A new (upstream) simdjson release was announced by Daniel Lemire earlier this week, and my Twitter mentions have been running red-hot ever since as he was kind enough to tag me. Do look at that blog post, there is some impressive work in there. We wrapped up the (still very simple) rcppsimdjson around it last night and shipped it this morning. RcppSimdJson wraps the fantastic and genuinely impressive simdjson library by Daniel Lemire. Via some very clever algorithmic engineering to obtain largely branch-free code, coupled with modern C++ and newer compiler instructions, it results in parsing gigabytes of JSON parsed per second which is quite mindboggling. For illustration, I highly recommend the video of the recent talk by Daniel Lemire at QCon (which was also voted best talk). The best-case performance is ‘faster than CPU speed’ as use of parallel SIMD instructions and careful branch avoidance can lead to less than one cpu cycle use per byte parsed.

  • Jonathan Dowland: Opinionated IkiWiki

    For various personal projects and things, past and present (including my personal site) I use IkiWiki, which (by modern standards) is a bit of a pain to set up and maintain. For that reason I find it hard to recommend to people. It would be nice to fire up a snapshot of an existing IkiWiki instance to test what the outcome of some changes might be. That's cumbersome enough at the moment that I haven't bothered to do it more than once. Separately, some months ago I did a routine upgrade of Debian for the web server running this site, and my IkiWiki installation broke for the first time in ten years. I've never had issues like this before.

  • Thorsten Alteholz: My Debian Activities in March 2020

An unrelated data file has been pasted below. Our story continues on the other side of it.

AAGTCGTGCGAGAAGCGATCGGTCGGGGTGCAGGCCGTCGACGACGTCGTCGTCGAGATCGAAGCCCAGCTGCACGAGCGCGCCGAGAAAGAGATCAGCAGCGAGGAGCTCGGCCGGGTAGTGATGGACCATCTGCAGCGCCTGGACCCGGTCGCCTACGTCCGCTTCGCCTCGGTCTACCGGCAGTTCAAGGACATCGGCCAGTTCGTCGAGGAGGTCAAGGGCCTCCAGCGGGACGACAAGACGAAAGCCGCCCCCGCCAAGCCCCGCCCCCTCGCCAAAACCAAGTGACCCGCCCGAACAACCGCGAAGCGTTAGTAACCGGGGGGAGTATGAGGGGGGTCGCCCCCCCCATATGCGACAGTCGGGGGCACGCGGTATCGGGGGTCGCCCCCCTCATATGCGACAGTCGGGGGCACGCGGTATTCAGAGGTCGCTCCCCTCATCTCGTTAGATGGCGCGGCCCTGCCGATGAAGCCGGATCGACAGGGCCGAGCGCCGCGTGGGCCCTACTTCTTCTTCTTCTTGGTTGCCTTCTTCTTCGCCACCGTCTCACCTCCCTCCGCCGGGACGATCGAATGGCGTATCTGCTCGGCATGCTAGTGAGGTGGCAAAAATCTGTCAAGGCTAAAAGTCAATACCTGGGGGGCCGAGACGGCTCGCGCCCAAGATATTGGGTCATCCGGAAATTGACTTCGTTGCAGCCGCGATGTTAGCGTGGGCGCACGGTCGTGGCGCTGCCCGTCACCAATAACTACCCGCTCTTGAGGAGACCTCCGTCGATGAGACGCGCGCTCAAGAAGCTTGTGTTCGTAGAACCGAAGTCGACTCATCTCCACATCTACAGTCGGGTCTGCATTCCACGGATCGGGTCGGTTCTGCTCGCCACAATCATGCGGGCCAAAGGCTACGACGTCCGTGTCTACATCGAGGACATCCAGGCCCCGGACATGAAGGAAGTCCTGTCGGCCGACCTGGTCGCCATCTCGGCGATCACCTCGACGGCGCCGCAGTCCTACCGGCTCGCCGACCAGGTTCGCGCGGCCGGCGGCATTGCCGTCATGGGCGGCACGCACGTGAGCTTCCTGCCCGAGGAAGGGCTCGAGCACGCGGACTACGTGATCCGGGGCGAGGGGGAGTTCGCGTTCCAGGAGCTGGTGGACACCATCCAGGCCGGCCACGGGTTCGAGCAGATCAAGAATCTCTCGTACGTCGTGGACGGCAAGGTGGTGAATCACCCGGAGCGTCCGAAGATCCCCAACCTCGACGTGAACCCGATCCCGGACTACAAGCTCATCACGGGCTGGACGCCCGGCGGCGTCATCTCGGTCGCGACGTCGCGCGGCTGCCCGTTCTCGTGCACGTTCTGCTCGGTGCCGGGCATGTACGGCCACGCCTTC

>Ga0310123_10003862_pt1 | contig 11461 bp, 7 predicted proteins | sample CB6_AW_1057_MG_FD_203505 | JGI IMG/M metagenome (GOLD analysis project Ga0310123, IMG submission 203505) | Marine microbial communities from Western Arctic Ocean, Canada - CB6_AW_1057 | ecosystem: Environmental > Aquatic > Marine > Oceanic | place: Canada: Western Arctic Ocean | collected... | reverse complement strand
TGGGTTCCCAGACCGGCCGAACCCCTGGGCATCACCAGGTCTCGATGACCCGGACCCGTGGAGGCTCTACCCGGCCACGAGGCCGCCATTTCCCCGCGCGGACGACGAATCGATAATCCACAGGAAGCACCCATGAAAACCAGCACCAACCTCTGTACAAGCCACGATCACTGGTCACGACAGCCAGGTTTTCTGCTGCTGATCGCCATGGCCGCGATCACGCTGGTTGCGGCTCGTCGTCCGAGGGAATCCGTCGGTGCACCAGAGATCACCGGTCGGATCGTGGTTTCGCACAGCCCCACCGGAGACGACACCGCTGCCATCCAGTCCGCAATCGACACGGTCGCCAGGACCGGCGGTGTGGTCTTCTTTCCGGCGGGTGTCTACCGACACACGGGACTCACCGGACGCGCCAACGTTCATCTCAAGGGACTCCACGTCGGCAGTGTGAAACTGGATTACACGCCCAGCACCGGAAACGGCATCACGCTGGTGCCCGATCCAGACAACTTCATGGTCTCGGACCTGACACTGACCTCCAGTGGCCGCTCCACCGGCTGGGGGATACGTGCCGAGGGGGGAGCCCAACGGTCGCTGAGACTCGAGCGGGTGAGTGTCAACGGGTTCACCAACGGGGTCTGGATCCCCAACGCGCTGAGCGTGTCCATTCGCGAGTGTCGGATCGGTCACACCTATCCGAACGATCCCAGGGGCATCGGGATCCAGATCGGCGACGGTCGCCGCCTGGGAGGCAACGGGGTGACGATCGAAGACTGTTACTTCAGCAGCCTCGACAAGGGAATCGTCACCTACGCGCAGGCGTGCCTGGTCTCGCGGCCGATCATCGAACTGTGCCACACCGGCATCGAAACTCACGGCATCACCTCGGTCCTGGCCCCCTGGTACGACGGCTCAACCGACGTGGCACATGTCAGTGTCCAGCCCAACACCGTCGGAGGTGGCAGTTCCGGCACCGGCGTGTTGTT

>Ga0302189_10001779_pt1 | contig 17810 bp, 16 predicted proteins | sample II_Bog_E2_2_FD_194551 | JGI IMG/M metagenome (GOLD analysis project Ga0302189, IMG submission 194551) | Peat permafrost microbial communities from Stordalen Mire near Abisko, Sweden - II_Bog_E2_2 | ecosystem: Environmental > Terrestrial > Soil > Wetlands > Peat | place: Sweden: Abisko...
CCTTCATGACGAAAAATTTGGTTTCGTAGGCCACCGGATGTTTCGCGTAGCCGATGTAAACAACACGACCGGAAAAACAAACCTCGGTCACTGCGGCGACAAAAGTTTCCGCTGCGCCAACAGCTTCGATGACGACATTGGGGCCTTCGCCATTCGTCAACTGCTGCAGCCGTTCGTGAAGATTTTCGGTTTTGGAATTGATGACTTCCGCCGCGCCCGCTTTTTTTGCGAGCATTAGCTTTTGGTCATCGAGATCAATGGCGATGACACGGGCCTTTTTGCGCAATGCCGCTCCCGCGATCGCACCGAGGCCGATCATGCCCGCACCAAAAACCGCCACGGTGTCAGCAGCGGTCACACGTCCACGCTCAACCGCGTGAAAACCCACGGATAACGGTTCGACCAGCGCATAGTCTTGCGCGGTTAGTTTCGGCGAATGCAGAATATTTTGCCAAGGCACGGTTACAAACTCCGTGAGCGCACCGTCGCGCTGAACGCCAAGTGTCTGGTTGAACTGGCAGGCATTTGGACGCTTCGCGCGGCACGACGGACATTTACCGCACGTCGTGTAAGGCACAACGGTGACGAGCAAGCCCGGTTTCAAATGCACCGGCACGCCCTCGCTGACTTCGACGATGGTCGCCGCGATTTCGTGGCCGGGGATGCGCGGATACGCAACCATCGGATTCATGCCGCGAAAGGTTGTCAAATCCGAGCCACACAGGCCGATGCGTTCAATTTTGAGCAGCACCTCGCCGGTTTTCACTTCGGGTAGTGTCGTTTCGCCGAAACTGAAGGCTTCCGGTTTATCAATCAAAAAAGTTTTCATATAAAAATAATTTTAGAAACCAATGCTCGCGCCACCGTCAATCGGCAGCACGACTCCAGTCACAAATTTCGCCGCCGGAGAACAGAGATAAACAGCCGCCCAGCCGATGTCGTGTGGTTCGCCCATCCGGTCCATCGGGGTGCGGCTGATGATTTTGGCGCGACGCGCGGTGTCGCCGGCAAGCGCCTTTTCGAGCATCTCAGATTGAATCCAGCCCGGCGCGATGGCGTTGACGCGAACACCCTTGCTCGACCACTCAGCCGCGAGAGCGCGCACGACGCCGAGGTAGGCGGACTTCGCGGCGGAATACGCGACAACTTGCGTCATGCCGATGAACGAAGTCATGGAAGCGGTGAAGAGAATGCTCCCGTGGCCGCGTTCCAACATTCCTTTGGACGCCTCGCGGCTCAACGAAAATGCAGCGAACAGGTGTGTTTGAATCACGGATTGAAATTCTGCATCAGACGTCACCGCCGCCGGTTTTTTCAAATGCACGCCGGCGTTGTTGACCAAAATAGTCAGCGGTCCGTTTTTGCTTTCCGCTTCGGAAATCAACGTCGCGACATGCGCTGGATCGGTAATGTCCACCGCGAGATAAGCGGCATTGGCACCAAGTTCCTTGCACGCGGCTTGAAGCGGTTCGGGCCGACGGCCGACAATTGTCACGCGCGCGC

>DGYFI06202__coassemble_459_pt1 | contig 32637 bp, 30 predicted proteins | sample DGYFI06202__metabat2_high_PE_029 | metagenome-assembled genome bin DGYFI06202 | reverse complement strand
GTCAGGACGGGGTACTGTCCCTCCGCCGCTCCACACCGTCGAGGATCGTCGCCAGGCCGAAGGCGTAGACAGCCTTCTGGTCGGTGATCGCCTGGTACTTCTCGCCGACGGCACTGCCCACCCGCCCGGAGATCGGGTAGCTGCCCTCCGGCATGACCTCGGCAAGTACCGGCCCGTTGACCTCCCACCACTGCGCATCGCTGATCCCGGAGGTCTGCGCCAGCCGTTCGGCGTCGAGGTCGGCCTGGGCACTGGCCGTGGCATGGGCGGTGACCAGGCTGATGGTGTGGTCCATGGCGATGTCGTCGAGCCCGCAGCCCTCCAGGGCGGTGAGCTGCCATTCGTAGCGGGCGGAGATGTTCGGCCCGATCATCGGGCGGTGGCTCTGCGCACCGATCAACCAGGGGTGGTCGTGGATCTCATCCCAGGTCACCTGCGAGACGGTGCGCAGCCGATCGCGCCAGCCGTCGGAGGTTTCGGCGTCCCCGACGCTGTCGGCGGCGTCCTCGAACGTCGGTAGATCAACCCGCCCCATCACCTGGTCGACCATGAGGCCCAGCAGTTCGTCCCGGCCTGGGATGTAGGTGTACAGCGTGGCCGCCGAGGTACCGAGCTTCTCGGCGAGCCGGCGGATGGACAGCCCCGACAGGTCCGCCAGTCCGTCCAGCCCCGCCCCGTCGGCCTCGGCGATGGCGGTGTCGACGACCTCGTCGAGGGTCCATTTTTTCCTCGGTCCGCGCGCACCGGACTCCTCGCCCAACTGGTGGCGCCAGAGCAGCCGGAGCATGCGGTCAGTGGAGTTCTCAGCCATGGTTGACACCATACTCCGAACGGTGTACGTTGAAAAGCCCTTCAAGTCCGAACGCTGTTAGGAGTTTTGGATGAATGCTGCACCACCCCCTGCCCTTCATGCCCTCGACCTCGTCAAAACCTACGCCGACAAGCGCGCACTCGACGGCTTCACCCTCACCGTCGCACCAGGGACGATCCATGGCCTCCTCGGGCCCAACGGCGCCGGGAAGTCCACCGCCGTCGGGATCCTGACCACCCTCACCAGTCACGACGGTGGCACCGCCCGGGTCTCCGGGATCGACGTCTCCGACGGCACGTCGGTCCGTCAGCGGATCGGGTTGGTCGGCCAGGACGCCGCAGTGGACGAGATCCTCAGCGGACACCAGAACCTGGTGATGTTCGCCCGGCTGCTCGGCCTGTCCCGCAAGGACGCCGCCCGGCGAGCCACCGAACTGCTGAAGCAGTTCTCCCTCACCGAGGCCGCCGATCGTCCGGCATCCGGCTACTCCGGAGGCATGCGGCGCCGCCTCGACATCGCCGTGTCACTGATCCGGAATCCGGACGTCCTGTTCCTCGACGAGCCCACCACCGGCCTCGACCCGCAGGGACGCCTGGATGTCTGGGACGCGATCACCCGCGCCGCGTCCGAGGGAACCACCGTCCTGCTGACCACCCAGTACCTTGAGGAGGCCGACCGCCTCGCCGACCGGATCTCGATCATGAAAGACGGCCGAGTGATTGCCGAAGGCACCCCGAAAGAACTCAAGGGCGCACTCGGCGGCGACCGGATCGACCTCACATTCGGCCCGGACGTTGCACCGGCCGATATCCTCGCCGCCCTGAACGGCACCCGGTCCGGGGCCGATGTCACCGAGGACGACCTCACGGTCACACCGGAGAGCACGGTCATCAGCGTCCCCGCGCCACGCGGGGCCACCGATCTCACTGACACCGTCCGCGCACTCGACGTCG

This month I accepted 156 packages and rejected 26. The overall number of packages that got accepted was 203.

Python Programming

  • Python 2.7.8 : Using python scripts with Revit Dynamo.

    Dynamo is a visual programming tool that extends the power of the Revit by providing access to Revit API (Application Programming Interface. Dynamo works with node, each node have inputs and outputs and performs a specific task. This is a short tutorial about how you can use your python skills with Revit and Dynamo software.

  • Getting started with Django middleware

    Django comes with a lot of useful features. One of them is middleware. In this post I'll give a short explanation how middleware works and how to start writing your own.

  • Talk Python to Me: #258 Thriving in a remote developer environment

    If you are listening to this episode when it came out, April 4th, 2020, there's a good chance you are listening at home, or on a walk. But it's probably not while commuting to an office as much of the world is practicing social distancing and working from home. Maybe this is a new experience, brought upon quickly by the global lockdowns, or maybe it's something you've been doing for awhile. Either way, being effective while working remotely, away from the office, is an increasingly valuable skill that most of us in the tech industry have to quickly embrace. On this episode, I'll exchange stories about working from home with Jayson Phillips. He's been writing code and managing a team from his home office for years and has brought a ton of great tips to share with us all.

  • How TO GET STARTED WITH Machine Learning
  • Weekly Python StackOverflow Report: (ccxxii) stackoverflow python report